Online fraud is the most common crime today. Victims are often told they are foolish for taking the plunge, but scammers use psychological mechanisms to infiltrate their targets’ defenses, no matter how smart they are.
So it’s important to keep up with the latest scams and understand how they work.
Recently, the consumer protection magazine Which? identified some of the most compelling scams of 2023. These scams all have one thing in common: They insidiously exploit people’s cognitive biases and psychological blind spots.
They included pig slaughter, a way to fatten victims with affection, the missing person scam that involves posting fake content on social media pages, the traditional PayPal scam, and a new scam called fake app alert where the malware is hidden on apps that look legitimate.
In our work as fraud psychology researchers we have noticed a trend towards hybrid scams, which combine different types of fraud. Hybrid scams often involve investments in cryptocurrencies and sometimes use trafficked labour. In the United States alone, the FBI recently reported that people lost $3.3 billion ($2.6 billion) in 2023 to investment fraud.
Pig slaughter is a long-term deception. This type of scam combines elements of romance scams with an investment scam. The name comes from the strategy of fattening a victim with affection before slaughter.
It usually starts with a standard scam approach such as a text message, social media message, or introduction on a job board site.
Victims may initially raise their guard. However, these scams can play out over months, with the scammer slowly gaining the victims’ trust and striking up a romantic relationship while learning about their vulnerabilities.
For example, details about their financial situation, stress at work, and dreams about the life they want. Romance scammers often saturate their targets with near-constant affection and contact. Pig slaughter sometimes involves several trafficked people working as a team to create one person.
Once the victim depends on the scammer for their emotional connection, the scammer introduces the idea of making an investment and uses fake crypto platforms to prove the returns. Fraudsters can use cryptocurrencies and legit sounding platforms. Victims can invest and see strong returns online. In reality, their money goes straight to the scammer.
Once a victim transfers a significant amount of money to the scammer, they are less likely to back out. This phenomenon is known as the sunk cost fallacy. Research has shown that people are likely to continue to invest money, time and effort into activities they have already invested in and ignore signs that the effort is not in their best interests.
When the victim runs out of money or tries to withdraw funds, they are blocked.
The victim is not only left with financial devastation, but also with the loss of what they can imagine to be their most intimate relationship. They are often too embarrassed to discuss the experience with friends and family or to report to the police.
Fake payout requests are a common attack that works on volume rather than playing the game long. Payment requests appear to come from a real PayPal address. Fraudulent messages typically start with a generic greeting, an urgent request, and a fake link.
For example, Dear User: You have received a payment or you have paid too much. Click the link below for details. Users are taken to a spoof website with a legitimate sounding name like www.paypal.com/SpecialOffers and asked to enter their account information and password.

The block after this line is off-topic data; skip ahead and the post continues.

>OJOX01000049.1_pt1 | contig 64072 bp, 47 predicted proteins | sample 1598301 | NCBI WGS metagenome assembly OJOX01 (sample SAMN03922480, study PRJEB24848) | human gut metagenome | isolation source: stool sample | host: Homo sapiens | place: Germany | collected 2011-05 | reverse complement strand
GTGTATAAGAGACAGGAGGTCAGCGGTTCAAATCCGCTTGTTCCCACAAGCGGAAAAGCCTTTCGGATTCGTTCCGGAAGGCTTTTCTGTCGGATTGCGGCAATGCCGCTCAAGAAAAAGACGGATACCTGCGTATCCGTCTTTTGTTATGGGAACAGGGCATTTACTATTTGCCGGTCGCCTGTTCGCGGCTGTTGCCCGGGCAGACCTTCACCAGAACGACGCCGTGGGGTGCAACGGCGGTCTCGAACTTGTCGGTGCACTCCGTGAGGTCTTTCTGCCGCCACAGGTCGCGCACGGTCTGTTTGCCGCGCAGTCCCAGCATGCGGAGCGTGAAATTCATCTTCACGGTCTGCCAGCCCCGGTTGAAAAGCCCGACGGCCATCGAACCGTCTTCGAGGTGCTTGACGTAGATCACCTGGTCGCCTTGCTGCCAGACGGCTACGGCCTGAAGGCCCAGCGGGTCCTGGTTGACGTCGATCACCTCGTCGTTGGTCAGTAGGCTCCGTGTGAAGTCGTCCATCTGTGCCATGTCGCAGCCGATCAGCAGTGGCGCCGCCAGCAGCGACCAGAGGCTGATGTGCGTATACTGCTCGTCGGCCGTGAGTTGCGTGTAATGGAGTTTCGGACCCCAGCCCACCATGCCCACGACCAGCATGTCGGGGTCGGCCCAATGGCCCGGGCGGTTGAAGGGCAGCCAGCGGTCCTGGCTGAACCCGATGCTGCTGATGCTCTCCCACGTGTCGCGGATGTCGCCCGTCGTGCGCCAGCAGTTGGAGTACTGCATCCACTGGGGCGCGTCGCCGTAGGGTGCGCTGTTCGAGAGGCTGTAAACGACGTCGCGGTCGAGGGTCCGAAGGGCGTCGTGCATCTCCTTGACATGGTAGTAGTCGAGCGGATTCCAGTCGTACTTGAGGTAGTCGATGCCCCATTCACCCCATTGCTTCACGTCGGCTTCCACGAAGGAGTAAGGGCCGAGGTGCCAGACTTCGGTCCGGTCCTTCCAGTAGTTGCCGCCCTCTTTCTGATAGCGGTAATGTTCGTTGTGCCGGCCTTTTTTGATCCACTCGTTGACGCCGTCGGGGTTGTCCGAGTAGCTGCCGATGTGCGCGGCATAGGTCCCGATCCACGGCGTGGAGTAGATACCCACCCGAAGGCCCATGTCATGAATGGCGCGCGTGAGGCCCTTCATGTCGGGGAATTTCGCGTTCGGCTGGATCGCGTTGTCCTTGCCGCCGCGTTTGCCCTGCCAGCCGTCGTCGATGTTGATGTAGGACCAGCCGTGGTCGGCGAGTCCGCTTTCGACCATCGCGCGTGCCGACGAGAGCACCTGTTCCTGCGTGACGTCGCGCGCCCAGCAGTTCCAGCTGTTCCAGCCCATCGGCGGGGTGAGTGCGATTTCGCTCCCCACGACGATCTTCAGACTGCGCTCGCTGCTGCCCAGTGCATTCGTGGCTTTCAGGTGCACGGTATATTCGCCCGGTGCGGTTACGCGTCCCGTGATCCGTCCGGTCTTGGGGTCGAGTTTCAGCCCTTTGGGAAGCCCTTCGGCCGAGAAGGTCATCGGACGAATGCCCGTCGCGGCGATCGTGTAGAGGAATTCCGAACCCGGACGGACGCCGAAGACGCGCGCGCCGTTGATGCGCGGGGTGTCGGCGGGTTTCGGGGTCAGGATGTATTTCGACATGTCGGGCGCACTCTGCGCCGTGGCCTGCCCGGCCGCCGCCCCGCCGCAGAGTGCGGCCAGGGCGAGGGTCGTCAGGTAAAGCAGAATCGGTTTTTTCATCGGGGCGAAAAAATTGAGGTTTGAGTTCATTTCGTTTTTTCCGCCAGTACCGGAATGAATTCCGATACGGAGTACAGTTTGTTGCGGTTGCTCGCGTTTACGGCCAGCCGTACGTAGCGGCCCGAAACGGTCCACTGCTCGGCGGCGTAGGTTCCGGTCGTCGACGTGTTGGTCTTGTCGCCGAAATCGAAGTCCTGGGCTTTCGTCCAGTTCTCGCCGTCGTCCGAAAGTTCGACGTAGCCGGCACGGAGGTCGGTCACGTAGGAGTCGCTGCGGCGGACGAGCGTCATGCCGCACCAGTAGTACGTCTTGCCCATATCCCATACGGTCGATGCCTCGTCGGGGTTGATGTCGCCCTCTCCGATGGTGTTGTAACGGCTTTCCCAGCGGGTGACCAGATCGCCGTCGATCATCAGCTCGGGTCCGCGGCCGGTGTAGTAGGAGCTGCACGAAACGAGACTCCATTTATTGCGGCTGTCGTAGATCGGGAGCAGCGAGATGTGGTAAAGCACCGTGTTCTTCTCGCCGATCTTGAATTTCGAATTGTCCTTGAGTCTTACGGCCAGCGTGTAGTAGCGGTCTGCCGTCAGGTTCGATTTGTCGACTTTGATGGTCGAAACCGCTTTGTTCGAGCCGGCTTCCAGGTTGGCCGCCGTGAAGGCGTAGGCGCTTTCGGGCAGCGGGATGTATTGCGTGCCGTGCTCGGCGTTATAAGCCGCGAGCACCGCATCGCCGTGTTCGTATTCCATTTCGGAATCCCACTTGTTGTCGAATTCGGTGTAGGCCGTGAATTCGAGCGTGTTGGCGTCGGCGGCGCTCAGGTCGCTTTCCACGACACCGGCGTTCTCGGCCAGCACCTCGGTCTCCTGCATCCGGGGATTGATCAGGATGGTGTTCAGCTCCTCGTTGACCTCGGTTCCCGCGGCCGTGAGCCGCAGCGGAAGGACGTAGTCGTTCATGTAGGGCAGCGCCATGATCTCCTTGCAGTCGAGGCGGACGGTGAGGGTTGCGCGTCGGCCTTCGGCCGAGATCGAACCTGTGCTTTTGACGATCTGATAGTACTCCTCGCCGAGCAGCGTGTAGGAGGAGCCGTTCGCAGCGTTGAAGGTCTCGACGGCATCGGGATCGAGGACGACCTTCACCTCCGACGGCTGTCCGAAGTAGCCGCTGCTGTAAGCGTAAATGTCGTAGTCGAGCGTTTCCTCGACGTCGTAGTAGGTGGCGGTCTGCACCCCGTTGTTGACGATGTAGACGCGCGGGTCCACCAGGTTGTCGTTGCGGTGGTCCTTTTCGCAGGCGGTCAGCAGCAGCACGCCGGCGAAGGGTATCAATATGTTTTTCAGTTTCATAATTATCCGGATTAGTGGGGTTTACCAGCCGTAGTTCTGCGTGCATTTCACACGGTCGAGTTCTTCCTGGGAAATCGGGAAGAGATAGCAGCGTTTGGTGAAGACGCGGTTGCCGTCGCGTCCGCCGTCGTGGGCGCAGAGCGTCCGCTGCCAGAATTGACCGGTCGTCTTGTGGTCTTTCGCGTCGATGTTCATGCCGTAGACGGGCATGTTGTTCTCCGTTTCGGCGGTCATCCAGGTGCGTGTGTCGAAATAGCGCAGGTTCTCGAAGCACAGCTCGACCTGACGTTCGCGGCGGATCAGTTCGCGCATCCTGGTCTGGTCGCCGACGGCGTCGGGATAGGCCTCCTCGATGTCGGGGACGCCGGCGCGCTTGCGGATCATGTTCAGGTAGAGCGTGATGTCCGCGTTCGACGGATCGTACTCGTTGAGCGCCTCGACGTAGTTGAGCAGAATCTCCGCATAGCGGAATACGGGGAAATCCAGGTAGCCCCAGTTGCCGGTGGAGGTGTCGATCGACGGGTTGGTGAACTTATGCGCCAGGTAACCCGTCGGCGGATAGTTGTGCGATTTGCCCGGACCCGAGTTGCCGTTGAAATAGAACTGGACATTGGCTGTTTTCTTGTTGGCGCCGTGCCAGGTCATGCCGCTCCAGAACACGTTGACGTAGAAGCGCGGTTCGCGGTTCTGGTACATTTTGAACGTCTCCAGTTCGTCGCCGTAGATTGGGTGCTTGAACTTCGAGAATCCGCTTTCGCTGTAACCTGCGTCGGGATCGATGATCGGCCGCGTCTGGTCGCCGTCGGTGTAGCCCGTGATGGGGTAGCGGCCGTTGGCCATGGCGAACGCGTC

We both received these scam requests and even we found them difficult to distinguish from legitimate PayPal request emails. These scams work through mimicry and play on the human tendency to trust authority. Legitimate PayPal mailing is usually automated bot language, so it’s not hard to mimic.
But remember, authentic PayPal messages will use your first and last name.
The missing person scam
This appears to be a new scam that takes advantage of a person’s kindness. In the past, charity scams involved posing as a charity in response to a recent, real disaster.
The new missing person scam is more sophisticated. The initial appeal is a fake missing person post that generates likes and shares, increasing its credibility and exposure. Then the scammer modifies the content to create an investment scheme that now has the veneer of legitimacy.
This scam can work because the initial consumers are unaware that the content is fraudulent and there is no obvious claim. In psychology, this type of persuasion is known as social proof, the tendency for individuals to follow and copy the behavior of others.
Fake app alerts
People post mobile apps, designed to steal users’ personal information, on Google Play or the Apple App Store.
The app often has a legitimate function, which gives it a cover. Consumers unknowingly put their private information at risk by downloading these apps that use malware to access additional information.
While there has been media coverage of Android security issues, many users assume that the malware can’t bypass app store screening. Again, this scam plays on people’s trust in authority figures to keep Tjem safe.
Discuss any investment opportunities with friends, family or professionals. This is much easier said than done, but exercising caution is one of the best strategies to reduce the chance of becoming a victim of fraud.
Scammers count on people paying little or no attention to their emails or messages before clicking on them or providing any valuable information. When it comes to scams, the devil is in the missing details.
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